The Ice Age National Scenic Trail traverses over 1000 miles of forestlands, prairies, wetlands, and roadways throughout Wisconsin. Many of these paths are made possible by partnerships with private landowners and lands owned and managed by municipal, county, state and federal agencies. As such, hikers must be mindful of a regulations on property types, hunting seasons, and trail signage while hiking the Ice Age Trail, especially when crossing private lands. Guidelines for hiking through private lands are found below.
Finding Property Closures
Online interactive maps are instrumental resources for Ice Age Trail users to plan their hiking trips. The Trail Alerts Dashboard and Hiker Resource Map are available on our website.
The Trail Alerts Dashboard notifies hikers of current trail closures and trail conditions. Click on the yellow alert icons to learn more about the trail closure. Trail condition updates can be sent in by the public to notify Ice Age Trail Alliance staff about recent trail damage.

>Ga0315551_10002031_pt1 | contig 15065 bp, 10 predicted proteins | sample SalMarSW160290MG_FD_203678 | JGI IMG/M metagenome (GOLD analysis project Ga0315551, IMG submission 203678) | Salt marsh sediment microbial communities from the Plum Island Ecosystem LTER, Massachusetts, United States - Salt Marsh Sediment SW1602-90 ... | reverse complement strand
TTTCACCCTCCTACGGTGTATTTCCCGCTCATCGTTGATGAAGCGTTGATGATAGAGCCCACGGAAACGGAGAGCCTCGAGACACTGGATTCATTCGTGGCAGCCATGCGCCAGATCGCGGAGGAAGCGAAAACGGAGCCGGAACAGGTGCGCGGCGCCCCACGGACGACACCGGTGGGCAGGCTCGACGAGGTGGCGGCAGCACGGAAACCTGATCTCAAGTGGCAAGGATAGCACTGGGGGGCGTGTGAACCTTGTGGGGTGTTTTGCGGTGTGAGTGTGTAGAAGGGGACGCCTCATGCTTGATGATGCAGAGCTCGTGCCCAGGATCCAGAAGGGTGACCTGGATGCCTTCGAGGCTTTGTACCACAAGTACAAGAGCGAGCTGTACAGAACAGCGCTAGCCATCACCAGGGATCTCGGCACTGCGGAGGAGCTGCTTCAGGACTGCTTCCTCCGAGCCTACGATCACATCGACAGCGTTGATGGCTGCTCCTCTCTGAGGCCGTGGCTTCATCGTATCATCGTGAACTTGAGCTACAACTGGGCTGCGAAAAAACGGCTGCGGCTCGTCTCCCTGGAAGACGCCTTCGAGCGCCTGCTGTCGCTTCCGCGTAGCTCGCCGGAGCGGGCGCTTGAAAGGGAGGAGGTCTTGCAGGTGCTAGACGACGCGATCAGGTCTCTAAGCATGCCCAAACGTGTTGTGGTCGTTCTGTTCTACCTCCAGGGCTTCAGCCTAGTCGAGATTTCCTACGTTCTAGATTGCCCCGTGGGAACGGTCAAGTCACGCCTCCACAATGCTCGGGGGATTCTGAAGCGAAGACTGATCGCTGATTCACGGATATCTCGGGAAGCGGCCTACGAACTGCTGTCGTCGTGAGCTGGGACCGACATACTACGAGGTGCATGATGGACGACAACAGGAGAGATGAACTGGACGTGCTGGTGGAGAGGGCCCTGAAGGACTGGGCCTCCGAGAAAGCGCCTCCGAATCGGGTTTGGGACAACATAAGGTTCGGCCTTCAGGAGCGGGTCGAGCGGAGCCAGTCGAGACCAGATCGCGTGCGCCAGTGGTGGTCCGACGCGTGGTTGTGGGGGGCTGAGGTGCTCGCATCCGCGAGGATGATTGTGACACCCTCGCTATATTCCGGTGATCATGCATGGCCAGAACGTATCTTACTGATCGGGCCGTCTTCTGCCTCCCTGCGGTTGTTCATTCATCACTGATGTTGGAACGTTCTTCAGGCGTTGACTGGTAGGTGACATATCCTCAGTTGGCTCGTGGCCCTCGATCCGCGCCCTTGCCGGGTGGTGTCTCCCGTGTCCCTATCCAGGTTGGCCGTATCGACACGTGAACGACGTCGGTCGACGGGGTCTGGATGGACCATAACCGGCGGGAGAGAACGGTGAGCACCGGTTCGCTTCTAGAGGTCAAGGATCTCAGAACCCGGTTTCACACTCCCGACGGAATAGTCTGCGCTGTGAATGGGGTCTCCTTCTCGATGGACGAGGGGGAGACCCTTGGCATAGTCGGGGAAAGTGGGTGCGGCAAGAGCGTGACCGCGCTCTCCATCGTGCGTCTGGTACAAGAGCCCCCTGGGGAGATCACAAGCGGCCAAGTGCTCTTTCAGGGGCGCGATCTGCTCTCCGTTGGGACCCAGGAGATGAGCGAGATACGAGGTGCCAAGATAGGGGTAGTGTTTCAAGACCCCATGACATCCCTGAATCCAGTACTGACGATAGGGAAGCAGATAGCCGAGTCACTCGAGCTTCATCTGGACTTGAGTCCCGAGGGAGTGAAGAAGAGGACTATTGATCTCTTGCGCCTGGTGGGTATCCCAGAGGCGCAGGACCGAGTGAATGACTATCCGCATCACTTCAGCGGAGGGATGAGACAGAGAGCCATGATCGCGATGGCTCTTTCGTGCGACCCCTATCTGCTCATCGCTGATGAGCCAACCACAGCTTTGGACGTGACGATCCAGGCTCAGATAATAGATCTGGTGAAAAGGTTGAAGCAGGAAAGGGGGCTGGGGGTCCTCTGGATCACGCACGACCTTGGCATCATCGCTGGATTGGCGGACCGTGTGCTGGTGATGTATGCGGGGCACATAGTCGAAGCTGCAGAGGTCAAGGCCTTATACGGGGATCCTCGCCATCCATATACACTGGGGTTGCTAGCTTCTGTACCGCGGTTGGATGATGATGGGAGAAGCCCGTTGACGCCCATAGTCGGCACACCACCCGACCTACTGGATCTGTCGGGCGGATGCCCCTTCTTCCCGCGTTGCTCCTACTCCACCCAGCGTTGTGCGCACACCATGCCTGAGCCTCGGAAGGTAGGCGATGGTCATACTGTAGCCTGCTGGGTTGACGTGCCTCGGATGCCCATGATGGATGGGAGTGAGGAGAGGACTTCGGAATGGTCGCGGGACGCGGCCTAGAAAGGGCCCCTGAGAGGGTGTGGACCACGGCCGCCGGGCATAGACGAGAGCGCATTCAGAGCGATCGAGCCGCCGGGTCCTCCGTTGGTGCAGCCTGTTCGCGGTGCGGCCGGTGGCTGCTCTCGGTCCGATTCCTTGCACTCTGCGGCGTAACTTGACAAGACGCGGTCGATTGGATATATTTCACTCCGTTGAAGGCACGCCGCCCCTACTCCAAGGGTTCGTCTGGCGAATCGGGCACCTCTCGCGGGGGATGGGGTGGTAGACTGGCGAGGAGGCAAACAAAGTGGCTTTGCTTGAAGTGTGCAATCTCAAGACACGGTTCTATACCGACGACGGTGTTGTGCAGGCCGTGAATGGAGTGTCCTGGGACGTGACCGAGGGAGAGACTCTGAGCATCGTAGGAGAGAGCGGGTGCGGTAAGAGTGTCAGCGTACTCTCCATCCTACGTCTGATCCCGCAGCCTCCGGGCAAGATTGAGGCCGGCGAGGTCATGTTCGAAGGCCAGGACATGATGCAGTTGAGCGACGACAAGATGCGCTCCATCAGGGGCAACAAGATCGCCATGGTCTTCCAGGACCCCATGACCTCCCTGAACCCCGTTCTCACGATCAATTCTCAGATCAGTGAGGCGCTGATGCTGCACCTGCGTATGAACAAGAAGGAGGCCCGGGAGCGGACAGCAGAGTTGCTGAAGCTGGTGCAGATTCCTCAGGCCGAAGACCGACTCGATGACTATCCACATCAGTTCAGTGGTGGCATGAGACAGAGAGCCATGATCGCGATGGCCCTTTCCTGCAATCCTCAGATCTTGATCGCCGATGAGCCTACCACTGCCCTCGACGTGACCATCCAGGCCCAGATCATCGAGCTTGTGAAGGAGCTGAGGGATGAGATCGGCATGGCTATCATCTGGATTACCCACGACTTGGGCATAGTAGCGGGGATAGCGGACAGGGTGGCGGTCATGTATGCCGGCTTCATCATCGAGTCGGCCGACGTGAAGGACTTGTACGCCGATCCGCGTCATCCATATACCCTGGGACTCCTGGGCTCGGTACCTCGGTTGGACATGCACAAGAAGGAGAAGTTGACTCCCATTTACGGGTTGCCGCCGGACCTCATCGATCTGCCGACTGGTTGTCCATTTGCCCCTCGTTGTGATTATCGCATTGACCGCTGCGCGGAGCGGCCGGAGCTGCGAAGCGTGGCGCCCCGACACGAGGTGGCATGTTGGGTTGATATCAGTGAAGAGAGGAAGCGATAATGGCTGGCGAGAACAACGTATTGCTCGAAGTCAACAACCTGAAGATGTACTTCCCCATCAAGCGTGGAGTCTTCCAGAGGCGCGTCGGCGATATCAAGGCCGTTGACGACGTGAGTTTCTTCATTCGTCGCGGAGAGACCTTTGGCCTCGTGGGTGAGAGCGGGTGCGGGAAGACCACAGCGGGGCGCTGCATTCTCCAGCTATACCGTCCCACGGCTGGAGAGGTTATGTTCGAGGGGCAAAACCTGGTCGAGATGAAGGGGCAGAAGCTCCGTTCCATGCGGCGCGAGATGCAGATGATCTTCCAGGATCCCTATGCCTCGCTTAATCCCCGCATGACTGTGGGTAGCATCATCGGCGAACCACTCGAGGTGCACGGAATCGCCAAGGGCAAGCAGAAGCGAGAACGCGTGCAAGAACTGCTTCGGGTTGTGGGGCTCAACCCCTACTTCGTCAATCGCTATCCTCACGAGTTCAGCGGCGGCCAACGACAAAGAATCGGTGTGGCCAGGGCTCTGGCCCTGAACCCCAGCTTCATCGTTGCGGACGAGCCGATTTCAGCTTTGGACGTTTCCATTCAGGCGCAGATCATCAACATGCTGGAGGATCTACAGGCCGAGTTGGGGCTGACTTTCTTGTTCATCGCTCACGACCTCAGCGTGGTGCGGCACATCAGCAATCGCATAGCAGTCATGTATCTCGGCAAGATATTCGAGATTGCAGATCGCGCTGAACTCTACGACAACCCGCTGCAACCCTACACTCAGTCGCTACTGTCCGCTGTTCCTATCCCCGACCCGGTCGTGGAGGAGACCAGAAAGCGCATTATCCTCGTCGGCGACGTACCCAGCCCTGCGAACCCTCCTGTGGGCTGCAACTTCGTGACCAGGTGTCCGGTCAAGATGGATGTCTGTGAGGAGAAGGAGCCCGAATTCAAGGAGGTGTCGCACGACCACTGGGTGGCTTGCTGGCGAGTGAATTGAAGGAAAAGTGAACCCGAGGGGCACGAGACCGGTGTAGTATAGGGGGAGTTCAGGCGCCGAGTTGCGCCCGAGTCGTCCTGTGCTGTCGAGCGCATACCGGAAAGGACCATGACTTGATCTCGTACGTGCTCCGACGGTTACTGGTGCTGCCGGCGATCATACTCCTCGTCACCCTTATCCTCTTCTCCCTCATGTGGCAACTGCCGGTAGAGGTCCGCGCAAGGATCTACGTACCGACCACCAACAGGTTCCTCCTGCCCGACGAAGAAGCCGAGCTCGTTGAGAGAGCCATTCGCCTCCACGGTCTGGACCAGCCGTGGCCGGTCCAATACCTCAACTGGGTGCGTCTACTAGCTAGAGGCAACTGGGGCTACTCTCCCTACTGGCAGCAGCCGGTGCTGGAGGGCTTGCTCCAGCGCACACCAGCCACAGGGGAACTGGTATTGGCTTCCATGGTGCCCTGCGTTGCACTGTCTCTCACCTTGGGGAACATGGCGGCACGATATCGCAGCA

The interactive, online Hiker Resource Map offers in-depth information on trail segments, parking areas, camping options, and trail alerts. You can adjust the zoom, view the map legend, and add and remove map layers to explore the interactive map.
Sticking to the Trail corridor is a general recommendation for the entire Ice Age Trail but a requirement on private lands.
Hunting on Private Lands
Private landowners who generously host portions of the Ice Age Trail may close off the portions of the trail that runs through their property during hunting seasons. Watch for “Trail Closed” signs and online updates. Respecting these segment closings ensure continued good relations with private landowners.
Hunting on Public Lands
Hunting is allowed in most state parks and State Ice Age Trial Areas from Nov. 15 to Dec. 15 and April 1 to early May. During these hunting periods, just about all of the segments on public lands are open for hiking, including the Chequamegon-Nicolet National Forest, state and county forests, and state parks.
Thank you for respecting Trail closures and helping us honor our agreements with public and private landowners!